What Were the Majors Ways that Covid Disrupted Food Manufacturing?

Rafe sits down with Simon Murray – Reliability Coach at Your Maintenance Coach to discuss all things regarding maintenance, reliability and asset management in the food industry. He explains that Covid had four significant effects on the food manufacturing sector:

  1. Panic buying leading to product shortages on shelves
  2. Changes to packaging requirements with the shift to home schooling and work-from-home
  3. Supply chain disruption affecting equipment and spares
  4. Personnel shortages

Rafe Britton: Like many industries, I’m sure [the food industry] went through a lot of disruptions as a result of COVID. Most industries have gone through different changes in supply and demand.

I guess one thing with the food industry is that generally everyone eats the same amount. Unlike, for example, the transportation industry. Have you seen any changes in the way that the food industry has had to operate?

Initial surge from panic buying of food products

Simon Murray: Very much. I think most most manufacturers were hit with this panic buying – the big surge where there was just a massive ramp-up. “Let’s just make whatever we can and get it out the door because we know we can sell it”. So that was seen very much in the early stages where it was just, how do we get this stuff out?

Changes in food packaging resulting from behaviour change

Then what I’ve seen happen as things started to settle is a change in what is being supplied. This came as quite a surprise to me because if you think of a chip manufacturer, lots of the product is actually smaller packs that might go away to the office or go to school kids. None of that exists [in the current environment where schools are offices are closed].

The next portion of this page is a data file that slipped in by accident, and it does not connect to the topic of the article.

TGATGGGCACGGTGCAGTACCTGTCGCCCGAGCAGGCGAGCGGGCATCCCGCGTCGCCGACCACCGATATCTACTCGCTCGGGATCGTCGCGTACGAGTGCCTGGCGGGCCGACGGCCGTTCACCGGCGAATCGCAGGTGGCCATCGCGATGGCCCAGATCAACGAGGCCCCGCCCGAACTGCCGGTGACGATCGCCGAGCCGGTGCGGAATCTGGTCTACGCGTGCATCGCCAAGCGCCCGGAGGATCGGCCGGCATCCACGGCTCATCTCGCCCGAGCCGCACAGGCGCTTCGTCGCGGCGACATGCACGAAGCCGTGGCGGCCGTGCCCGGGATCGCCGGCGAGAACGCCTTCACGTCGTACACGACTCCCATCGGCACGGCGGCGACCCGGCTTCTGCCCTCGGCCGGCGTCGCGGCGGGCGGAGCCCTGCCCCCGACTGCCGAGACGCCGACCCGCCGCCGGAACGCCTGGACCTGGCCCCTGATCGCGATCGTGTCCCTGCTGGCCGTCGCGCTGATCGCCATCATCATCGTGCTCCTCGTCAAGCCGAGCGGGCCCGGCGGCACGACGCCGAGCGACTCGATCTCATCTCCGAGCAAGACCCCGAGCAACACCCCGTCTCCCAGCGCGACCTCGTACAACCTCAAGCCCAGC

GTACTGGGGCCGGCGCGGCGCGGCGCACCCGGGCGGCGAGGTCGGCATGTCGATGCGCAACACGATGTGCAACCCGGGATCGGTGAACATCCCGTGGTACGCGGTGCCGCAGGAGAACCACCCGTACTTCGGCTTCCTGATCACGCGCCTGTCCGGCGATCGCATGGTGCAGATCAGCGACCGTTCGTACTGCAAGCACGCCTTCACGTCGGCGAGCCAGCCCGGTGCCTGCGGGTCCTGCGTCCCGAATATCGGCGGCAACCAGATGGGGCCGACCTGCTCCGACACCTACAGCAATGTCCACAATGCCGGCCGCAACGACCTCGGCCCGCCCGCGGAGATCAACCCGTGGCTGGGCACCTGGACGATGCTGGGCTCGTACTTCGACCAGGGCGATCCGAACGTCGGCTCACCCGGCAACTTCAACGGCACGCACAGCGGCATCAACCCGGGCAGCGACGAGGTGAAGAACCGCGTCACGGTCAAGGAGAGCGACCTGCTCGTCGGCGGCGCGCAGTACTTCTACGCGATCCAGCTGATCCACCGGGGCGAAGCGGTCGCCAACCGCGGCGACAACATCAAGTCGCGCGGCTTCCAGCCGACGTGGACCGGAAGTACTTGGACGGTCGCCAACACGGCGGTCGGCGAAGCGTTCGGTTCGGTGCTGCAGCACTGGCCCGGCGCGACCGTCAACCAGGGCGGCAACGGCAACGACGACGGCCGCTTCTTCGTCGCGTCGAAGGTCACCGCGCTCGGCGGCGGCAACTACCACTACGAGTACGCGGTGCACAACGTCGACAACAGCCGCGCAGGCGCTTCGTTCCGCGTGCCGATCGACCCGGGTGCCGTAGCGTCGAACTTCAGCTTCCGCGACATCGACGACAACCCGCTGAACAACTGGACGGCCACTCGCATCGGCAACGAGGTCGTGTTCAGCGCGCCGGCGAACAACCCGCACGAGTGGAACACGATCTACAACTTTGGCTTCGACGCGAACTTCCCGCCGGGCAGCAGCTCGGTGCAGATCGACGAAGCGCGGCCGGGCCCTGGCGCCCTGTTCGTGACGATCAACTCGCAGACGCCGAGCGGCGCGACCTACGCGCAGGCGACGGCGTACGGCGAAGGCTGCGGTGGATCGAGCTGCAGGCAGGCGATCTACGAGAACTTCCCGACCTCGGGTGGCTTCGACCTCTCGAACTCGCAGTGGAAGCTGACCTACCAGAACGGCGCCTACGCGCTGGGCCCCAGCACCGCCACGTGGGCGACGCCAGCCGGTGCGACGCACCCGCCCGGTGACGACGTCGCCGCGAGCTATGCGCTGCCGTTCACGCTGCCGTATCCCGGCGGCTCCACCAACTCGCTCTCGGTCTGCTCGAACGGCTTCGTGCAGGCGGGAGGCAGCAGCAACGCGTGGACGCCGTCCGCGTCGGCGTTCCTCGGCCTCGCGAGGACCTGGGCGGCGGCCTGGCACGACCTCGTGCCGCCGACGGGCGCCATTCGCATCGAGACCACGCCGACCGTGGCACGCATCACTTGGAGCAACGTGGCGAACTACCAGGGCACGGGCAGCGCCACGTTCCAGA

So what they’re actually seeing is this big change from even a multi-pack product or a small serve or single serve type product going to someone’s school bag or briefcase. Now everything is the big family size packs or big tubs of something. So it’s been a real shift.

And obviously some of these sites are actually geared up to produce the specific balance. So in some cases they’ve got lines sat idle and other lines at double the capacity. It’s created interesting dynamics in a lot of people trying to adapt to that; to balance their production needs across equipment.

Supply chain disruptions affecting food production

The third thing I’m starting to see are the supply chain issues with materials and equipment coming from overseas. Some of that is packaging equipment, for example. Lots of people now trying to try to source their packaging materials in Australia.

The global supply chain has experienced significant disruptions resulting from Covid-19

And lots of businesses are looking to how we can manufacture locally where they were buying in finished goods from overseas. So lots of changes and challenges.

Inability of staff and contractors to get on site

Now the biggest, I would say the biggest challenge I see pre COVID, most of my time was spent on site; tinkering, training and actually being out there looking and feeling what’s going on.

I would say by far the most, the biggest challenge I’m seeing people face is just having to deal with the complexity of what’s going on. There are lots of projects I’m working on where people are saying “we know it’s a good idea, we want to do it, we need to do it, but I’ve just got too much going on at the moment.”

Just trying to get through the day with all this other complexity of who’s going to turn up on shift? What machines are we got to roll on?